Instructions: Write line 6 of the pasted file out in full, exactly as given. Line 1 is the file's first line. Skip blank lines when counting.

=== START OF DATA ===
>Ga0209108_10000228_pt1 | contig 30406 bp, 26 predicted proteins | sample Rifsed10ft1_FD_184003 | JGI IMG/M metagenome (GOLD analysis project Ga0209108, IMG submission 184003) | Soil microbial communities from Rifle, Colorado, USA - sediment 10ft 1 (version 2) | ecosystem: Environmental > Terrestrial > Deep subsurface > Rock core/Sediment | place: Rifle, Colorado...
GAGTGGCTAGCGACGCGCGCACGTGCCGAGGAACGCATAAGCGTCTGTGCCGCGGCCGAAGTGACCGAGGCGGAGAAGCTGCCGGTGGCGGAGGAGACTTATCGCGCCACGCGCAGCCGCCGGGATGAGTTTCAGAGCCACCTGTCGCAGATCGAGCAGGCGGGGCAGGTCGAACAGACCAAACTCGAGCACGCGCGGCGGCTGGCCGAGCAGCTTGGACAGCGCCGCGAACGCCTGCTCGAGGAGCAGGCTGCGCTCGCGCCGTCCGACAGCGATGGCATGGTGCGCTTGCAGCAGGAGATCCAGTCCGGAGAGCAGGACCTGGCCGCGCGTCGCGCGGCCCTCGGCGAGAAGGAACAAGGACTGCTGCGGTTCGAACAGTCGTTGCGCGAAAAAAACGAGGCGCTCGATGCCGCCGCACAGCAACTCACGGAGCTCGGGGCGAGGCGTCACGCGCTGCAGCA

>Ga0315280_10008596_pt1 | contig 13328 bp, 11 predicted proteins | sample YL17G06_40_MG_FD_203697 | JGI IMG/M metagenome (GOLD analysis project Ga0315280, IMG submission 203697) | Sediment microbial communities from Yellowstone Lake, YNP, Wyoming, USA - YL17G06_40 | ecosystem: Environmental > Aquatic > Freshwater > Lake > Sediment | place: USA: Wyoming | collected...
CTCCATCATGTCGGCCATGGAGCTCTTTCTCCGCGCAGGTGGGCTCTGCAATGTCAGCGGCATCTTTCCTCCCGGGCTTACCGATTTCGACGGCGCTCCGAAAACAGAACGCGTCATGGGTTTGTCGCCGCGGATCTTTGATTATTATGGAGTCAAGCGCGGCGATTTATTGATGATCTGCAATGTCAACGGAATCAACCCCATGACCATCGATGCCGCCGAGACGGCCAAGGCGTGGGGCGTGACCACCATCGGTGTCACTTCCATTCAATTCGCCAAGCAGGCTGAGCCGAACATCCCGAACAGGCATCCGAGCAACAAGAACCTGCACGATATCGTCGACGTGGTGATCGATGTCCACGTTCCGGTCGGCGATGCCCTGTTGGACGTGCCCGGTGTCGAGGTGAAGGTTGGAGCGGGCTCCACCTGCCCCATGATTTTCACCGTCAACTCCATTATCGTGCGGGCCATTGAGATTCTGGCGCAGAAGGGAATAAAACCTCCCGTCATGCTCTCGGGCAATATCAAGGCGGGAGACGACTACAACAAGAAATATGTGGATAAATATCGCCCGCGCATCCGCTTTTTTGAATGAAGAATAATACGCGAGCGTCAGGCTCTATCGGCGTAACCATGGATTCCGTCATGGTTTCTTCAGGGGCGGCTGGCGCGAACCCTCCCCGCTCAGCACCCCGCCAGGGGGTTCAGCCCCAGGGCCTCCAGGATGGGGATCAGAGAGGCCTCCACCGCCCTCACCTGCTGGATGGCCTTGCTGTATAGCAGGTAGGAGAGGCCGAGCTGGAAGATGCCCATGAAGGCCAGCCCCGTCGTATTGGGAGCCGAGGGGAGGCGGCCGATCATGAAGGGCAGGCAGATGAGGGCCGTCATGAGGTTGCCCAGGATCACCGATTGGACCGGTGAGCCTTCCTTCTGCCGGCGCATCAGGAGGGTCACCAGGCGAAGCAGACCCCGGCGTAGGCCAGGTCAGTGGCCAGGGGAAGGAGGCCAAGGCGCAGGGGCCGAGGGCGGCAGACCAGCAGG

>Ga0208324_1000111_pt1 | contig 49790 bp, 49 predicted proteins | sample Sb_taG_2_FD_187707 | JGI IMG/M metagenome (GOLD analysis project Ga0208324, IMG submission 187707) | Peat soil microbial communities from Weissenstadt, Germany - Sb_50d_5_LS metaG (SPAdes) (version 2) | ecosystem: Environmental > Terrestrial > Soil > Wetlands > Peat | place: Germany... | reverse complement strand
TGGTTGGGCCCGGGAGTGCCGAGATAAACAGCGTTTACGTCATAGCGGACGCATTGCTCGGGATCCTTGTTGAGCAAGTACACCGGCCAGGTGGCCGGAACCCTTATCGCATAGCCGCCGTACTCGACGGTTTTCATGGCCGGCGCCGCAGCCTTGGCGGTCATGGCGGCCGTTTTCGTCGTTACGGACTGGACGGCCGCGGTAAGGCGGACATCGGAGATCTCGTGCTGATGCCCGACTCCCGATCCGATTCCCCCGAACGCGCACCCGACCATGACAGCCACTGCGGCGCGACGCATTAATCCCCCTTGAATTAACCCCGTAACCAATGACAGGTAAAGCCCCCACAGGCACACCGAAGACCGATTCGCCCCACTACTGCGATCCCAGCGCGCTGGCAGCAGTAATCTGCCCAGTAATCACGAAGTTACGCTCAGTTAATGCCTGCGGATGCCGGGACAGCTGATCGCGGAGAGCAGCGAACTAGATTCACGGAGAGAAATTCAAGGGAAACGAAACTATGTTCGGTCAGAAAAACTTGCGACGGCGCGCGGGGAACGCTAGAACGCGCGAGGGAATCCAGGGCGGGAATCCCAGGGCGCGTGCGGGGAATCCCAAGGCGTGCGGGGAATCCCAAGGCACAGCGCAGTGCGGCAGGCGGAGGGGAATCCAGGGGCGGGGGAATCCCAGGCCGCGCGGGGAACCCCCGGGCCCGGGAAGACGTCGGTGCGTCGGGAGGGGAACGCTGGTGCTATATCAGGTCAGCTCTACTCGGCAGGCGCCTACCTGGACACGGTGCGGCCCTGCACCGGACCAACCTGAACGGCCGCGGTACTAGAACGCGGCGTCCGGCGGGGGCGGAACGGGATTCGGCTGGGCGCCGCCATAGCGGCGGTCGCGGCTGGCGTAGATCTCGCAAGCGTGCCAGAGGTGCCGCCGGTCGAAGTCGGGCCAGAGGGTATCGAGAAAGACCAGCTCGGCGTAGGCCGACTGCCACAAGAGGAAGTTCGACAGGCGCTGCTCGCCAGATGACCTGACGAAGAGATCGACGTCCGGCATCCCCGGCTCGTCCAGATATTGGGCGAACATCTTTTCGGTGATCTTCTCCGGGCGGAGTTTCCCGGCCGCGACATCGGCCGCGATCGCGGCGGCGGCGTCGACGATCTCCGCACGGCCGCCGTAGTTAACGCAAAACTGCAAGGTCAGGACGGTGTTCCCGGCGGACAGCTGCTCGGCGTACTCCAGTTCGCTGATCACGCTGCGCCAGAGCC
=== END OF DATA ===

TGGTTGGGCCCGGGAGTGCCGAGATAAACAGCGTTTACGTCATAGCGGACGCATTGCTCGGGATCCTTGTTGAGCAAGTACACCGGCCAGGTGGCCGGAACCCTTATCGCATAGCCGCCGTACTCGACGGTTTTCATGGCCGGCGCCGCAGCCTTGGCGGTCATGGCGGCCGTTTTCGTCGTTACGGACTGGACGGCCGCGGTAAGGCGGACATCGGAGATCTCGTGCTGATGCCCGACTCCCGATCCGATTCCCCCGAACGCGCACCCGACCATGACAGCCACTGCGGCGCGACGCATTAATCCCCCTTGAATTAACCCCGTAACCAATGACAGGTAAAGCCCCCACAGGCACACCGAAGACCGATTCGCCCCACTACTGCGATCCCAGCGCGCTGGCAGCAGTAATCTGCCCAGTAATCACGAAGTTACGCTCAGTTAATGCCTGCGGATGCCGGGACAGCTGATCGCGGAGAGCAGCGAACTAGATTCACGGAGAGAAATTCAAGGGAAACGAAACTATGTTCGGTCAGAAAAACTTGCGACGGCGCGCGGGGAACGCTAGAACGCGCGAGGGAATCCAGGGCGGGAATCCCAGGGCGCGTGCGGGGAATCCCAAGGCGTGCGGGGAATCCCAAGGCACAGCGCAGTGCGGCAGGCGGAGGGGAATCCAGGGGCGGGGGAATCCCAGGCCGCGCGGGGAACCCCCGGGCCCGGGAAGACGTCGGTGCGTCGGGAGGGGAACGCTGGTGCTATATCAGGTCAGCTCTACTCGGCAGGCGCCTACCTGGACACGGTGCGGCCCTGCACCGGACCAACCTGAACGGCCGCGGTACTAGAACGCGGCGTCCGGCGGGGGCGGAACGGGATTCGGCTGGGCGCCGCCATAGCGGCGGTCGCGGCTGGCGTAGATCTCGCAAGCGTGCCAGAGGTGCCGCCGGTCGAAGTCGGGCCAGAGGGTATCGAGAAAGACCAGCTCGGCGTAGGCCGACTGCCACAAGAGGAAGTTCGACAGGCGCTGCTCGCCAGATGACCTGACGAAGAGATCGACGTCCGGCATCCCCGGCTCGTCCAGATATTGGGCGAACATCTTTTCGGTGATCTTCTCCGGGCGGAGTTTCCCGGCCGCGACATCGGCCGCGATCGCGGCGGCGGCGTCGACGATCTCCGCACGGCCGCCGTAGTTAACGCAAAACTGCAAGGTCAGGACGGTGTTCCCGGCGGACAGCTGCTCGGCGTACTCCAGTTCGCTGATCACGCTGCGCCAGAGCC